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Walk into an Irish pub on Saint Patrick's Day, and you expect Irish beer, Irish music, Irish hospitality. You don't expect some red-haired son of Eire sporting a pint of Guinness and a wicked scowl carved across his face stumbling up to your friend and hissing: "Get out of here, nigger."
The "nigger" in question was actually an American of Spanish descent, something our newfound Gaelic brother could probably have guessed 13 pints ago. But his point, while not clever, was certainly clear: if you weren't Irish, or didn't at the very least have white skin, you weren't welcome in this pub on this day.
The pub was located in an area of London called Kilburn, which, according to our less-than-trusty student travel guide, was the most Irish part of the city. We figured it would be perfect for a rousing Saint Paddy's Day celebration. We were wrong.
What we didn't realize is that Saint Patrick's Day celebrations are aberrations in England. Nor did we realize that Kilburn in the early '90s was politically charged, a working-class, depressed area populated by angry and frustrated Irish migrants who had fled the even-more-depressed Republic of Ireland to find work. So on this Saint Patrick's Day, we found anti-royal graffiti and broken bottles in the street outnumbered happy revelers. Thoughts of eating authentic corned beef and cabbage -the kind my mom made every March 17 back in California-were banished. We wound up eating greasy takeout pizza after beating a hasty retreat from the aforementioned pub.
That experience, coupled with living for two months in the small Northern Ireland town of my grandparents' birth, forever altered my view of Saint Patrick's Day. More important, it changed my perspective on that rather complex condition, the Irish experience. Before my journey, I was anti-English and pro self-determination. I believed Northern Ireland (the six-county region in Ireland also known as Ulster, the only part of Ireland that is part of the United Kingdom) should be run by the Irish, Catholic as well as Protestant. The British should get out and stay the hell out.
I left Northern Ireland with politics intact. Less solid was my hope that the Irish people will ever live in anything other than the most fragile of peaces. Elephants may never forget. But the Irish, at least the ones I met, are unable to forgive.
I wasn't a complete idiot before my trip. I knew the history of the region-more than 3,000 have been killed in sectarian violence since 1968 alone-and the long, brutally unfair legacy of English colonialism. But there was a part of me that still envisioned the Irish people as something out of Van Morrison's Astral Weeks, or as happy-go-lucky leprechauns, or as gentle freaks of nature able to drink an ocean of spirits and be ready to dance a jig and belt out a folk song at the drop of a shamrock. I believed that Irish was Irish and if the British military were removed from their presence, these jovial, friendly people could surely patch up their differences.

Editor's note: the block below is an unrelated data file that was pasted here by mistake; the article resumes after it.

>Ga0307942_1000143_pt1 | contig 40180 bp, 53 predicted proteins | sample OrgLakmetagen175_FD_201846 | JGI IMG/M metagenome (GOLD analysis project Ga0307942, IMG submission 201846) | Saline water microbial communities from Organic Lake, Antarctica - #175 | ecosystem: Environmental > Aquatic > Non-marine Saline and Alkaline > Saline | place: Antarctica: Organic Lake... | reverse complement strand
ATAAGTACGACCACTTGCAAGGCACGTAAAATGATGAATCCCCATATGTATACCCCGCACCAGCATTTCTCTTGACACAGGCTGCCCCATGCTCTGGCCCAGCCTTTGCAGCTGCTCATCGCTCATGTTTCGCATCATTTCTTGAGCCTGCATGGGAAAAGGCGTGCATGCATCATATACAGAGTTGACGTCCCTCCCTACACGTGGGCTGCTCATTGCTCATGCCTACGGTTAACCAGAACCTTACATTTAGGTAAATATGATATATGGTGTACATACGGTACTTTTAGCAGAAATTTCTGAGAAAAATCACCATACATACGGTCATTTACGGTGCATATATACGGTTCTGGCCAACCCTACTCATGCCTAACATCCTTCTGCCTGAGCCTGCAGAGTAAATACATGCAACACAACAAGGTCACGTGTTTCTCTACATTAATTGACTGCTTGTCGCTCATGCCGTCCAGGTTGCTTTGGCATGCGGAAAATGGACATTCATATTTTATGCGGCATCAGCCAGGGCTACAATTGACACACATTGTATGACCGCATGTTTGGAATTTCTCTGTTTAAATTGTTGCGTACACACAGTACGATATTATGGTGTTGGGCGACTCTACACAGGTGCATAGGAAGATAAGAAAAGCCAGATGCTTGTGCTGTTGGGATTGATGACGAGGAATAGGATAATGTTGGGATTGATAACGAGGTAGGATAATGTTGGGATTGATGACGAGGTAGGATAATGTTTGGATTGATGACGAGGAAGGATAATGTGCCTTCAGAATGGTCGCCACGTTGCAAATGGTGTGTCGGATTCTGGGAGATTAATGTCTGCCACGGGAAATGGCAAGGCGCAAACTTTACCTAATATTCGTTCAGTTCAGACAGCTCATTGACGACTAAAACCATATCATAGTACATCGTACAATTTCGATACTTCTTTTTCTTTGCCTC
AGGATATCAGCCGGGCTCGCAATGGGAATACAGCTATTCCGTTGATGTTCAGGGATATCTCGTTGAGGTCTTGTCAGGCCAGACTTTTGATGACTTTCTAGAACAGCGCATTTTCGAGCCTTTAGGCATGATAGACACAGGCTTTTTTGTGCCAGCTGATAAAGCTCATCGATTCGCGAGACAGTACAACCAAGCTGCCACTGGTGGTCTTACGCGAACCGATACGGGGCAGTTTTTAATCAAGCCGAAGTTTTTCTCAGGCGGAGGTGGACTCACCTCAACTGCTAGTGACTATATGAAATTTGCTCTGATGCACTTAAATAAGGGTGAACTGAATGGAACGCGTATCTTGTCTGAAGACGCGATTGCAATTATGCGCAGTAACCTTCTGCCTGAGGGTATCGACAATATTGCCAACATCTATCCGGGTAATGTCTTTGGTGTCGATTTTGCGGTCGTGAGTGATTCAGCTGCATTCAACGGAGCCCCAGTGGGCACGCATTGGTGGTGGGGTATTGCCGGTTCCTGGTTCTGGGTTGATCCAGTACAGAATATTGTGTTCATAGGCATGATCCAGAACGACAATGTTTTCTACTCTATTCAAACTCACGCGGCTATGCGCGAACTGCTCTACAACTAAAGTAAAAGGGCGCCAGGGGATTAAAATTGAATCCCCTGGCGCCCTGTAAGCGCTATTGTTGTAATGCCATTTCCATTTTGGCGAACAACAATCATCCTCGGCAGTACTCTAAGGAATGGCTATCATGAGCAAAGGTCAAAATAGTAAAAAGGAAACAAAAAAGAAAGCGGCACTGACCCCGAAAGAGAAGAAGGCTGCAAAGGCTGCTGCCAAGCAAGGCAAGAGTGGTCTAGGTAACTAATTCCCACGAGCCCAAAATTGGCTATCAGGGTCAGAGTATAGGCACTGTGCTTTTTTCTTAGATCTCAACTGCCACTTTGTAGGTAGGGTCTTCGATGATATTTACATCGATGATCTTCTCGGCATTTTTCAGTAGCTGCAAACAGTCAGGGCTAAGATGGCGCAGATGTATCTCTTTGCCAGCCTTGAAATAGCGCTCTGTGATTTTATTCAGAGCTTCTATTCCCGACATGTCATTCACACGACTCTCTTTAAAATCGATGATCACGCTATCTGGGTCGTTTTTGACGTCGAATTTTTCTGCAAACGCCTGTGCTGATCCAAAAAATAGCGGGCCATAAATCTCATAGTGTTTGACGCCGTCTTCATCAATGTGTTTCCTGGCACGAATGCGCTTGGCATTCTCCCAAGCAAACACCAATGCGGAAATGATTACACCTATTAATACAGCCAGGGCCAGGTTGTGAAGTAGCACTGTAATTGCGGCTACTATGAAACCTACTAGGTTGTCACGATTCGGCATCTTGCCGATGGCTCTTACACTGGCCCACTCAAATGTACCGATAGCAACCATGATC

I was much less certain after my journey. The Irish ranked among the friendliest and kindest people I met in Europe. But they were also among the most bitter and hateful, emotions that spring from the sense of sadness that comes from living in a gorgeous, mystical country-it's no surprise it produced the most lyrical, spiritual writers in the English language-ravaged by a violence and a shared history that has permeated the daily stuff of their lives. A genuinely schizophrenic people.
My first hint of the schism came a short time after disembarking from the ferry in Belfast. I had heard Belfast was a city under a kind of martial law. Not this residential neighborhood. Our bed and breakfast was located on a post-card-perfect tree-lined street. We took a walk down what passed as the main street, a winding two-lane road flanked by stately, scenic brick buildings. Everything was calm, sedate. Suddenly, we could hear a faint dull drone somewhere behind us. Probably a plane in the distance or a bus lumbering up the street, I thought. The drone grew into a rumble and finally a roar, and it felt as if the ground were shaking beneath my feet. Jesus, I thought, a friggin' earthquake in Ireland?
I then turned to the right and found myself staring into the barrel of a gun manned by a young man in military fatigues. He was sitting in the turret of a massive olive-colored armored transport. I guess it was a tank, but I never knew they could move that fast. As I watched the vehicle rumble past me and down the road, I saw the young man-who, military issue aside, didn't look old enough to shave-change his position every 10 seconds or so. I realized then that he wasn't aiming at me; that was his drill. I just happened to be in the direct line of fire.
The closer we came to the center of town, the scarier it got. Rooftop snipers. Boarded windows. Sandbagged sentry stations, protected by barbed wire and twisted sheets of metal designed to prevent a car from slamming into the Darth Vader-type soldiers manned inside who are wearing protective clothing and gear. Most unnerving is that life-real mundane stuff-proceeded amid the abandoned buildings and military occupation. People shopped, ate and talked to one another in the street. But there was a tightness to the people's faces, a reluctance to make eye contact or small talk with strangers. Belfast was the most frightened, coldest city I had ever seen.
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